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Universal // R // January 20, 2004
List Price: $26.98 [Buy now and save at Amazon]
Light and breezy work from the Coen Brothers, "Intolerable Cruelty" doesn't seem like their film and originally, it wasn't. The duo originally accepted the task of rewriting the screenplay (originally by Robert Ramsay and Matthew Stone, who still share credit), then took a while to be convinced to direct, since it likely seemed like too commercial a project. Still, the Coens have managed to work their particular oddball style into "Intolerable Cruelty", a fun, intelligent little battle of the sexes that zips along with more spark than any romantic fare I've seen in ages.
The picture stars George Clooney as Miles Massey, a self-obsessed divorce lawyer who finds his focus pulled away from himself by Marilyn Rexwroth (Catherine Zeta-Jones), who caught her husband Rex cheating with a blonde bimbo. However, he doesn't want to give her anything, and is thrilled with the challenge.
Massey smoothly pulls together a case against Marilyn, complete with appearances from one of her strange, rich ex-husbands. Yet, she's not done with Miles, calling on him to draft one of his famous "Massey Prenups" for her new marriage to Texas oil billionare Howard (Billy Bob Thornton). Does she really love him? Probably not, but there's still a flicker in her heart for true love with someone who she's not just in with for the cash. Massey's also growing weary with his job, getting less and less satisfaction with each win. They're both sharks looking to get out of the ocean.
"Intolerable Cruelty" has fun, intelligent, well-done base elements. The screenplay by the Coens has great, memorable lines, laced with their quirky humor. Usual crew members, including ace cinematographer Roger Deakins, lend their considerable skills to the film, which looks great. The Coens not only bring their usual energy and verbal humor to the table, but there's some terrific sight gags, as well, including Clooney's rather lackluster match-up against a machine serving up tennis balls.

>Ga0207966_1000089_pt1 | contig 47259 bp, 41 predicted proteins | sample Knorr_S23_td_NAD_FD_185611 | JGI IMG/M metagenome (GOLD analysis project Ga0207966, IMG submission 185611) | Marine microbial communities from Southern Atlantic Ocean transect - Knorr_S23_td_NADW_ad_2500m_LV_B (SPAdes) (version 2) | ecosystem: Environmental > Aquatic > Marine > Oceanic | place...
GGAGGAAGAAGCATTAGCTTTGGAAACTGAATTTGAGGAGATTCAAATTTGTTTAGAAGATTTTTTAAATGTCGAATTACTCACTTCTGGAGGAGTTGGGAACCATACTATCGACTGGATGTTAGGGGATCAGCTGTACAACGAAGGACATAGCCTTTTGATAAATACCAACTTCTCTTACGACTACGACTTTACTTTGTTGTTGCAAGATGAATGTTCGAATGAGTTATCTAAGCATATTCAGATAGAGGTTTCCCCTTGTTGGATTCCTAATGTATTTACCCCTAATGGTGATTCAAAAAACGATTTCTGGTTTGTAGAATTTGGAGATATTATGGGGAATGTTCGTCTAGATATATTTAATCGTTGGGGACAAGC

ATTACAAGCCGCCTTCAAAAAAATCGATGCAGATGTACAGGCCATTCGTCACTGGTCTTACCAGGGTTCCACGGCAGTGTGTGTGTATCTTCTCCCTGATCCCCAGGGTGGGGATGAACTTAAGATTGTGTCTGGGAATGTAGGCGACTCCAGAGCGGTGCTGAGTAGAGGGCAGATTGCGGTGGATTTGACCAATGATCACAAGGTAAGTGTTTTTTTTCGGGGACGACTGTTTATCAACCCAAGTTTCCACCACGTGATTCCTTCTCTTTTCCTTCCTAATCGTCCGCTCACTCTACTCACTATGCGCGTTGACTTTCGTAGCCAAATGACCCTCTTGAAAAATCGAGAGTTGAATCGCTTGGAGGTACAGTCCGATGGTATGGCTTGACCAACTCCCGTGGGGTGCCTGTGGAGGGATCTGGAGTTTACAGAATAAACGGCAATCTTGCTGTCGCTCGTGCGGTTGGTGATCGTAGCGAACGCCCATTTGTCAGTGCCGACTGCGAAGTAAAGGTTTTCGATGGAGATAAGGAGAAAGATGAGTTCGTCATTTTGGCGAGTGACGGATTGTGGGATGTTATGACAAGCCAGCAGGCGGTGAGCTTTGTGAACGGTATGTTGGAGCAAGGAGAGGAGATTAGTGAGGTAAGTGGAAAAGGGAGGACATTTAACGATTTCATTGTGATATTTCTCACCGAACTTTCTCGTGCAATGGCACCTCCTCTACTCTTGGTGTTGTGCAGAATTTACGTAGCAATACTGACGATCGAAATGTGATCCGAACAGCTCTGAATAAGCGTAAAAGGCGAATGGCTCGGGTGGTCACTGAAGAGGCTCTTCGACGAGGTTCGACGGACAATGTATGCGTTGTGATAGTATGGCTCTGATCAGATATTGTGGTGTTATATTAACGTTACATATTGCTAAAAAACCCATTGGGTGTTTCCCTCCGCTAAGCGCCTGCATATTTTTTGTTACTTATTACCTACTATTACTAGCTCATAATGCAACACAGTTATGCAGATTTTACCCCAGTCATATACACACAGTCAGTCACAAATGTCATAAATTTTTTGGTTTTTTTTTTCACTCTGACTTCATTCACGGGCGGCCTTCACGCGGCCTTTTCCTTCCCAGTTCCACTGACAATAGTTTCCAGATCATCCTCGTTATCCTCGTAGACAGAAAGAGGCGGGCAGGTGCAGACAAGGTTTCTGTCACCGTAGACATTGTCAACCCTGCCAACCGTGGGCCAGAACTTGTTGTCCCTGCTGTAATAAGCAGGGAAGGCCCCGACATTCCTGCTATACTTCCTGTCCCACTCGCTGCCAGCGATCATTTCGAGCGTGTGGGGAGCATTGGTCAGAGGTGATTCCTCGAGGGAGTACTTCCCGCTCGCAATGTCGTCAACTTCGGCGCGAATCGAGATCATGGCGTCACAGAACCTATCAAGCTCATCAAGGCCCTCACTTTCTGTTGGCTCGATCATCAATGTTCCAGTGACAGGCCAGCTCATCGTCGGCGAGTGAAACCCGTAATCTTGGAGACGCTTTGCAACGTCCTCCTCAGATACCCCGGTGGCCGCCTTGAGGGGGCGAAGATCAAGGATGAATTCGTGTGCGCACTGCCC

What takes the entire enterprise to another level is the chemistry between George Clooney and Catherine Zeta-Jones. Rarely has their been such a terrific on-screen coupling. Clooney's interesting style of comedy, which is sort of a wide-eyed, frantic style underneath a calm exterior, matches up against the icy cool of Zeta-Jones quite superbly. Zeta-Jones deals well with the comedy, but Clooney is often hysterical. Cedric the Entertainer and Billy Bob Thornton provide enjoyable, if rather brief, supporting performances.
Yes, this may be the most commercial, glam thing the Coen Brothers have ever done. It certainly isn't one of their best efforts, either. Yet, I do feel it's a successful effort, and one of the most entertaining romantic comedies I've seen lately. In a genre whose offerings often feel stale and familiar, the Coens have come up with something sharp, original and just a bit twisted.
VIDEO: "Intolerable Cruelty" is presented by Universal in 1.85:1 anamorphic widescreen. This is an absolutely lovely transfer that shows off Roger Deakins's cinematography very well. Sharpness and detail are generally quite good; while a few shots appear intentionally a bit soft, most of the film seemed to boast fine definition and clarity.
Flaws with the presentation were few-and-far-between, with only a couple of tiny traces of compression artifacts and a light instance or two of edge enhancement. The print seemed pristine, while the film's warm color palette was beautifully presented.
SOUND: "Intolerable Cruelty" is presented by Universal in Dolby Digital and DTS 5.1. The film's soundtrack is mostly dialogue-driven, although there are a few brief instances of surround use for effects. The rear speakers also get some light use for reinforcement of the score. Dialogue remained clean and clear, while the score seemed quite rich, full and well-recorded. Both soundtrack options provided a fine experience, but the score and dialogue boasted a bit more clarity in DTS.
EXTRAS: Brief "making of" featurette, outtakes, wardrobe featurette and bios. Although Universal's usual forced trailers appear before the main menu, thankfully they're kept to a somewhat brief 1-1/2 minutes.
Final Thoughts: Although audiences seemed mixed about the film, I liked the Coen's original, amusing take on the romantic comedy. Clooney and Zeta-Jones are also especially good in the leads. Universal's DVD edition provides excellent video quality, fine audio and a couple of okay supplements. Recommended.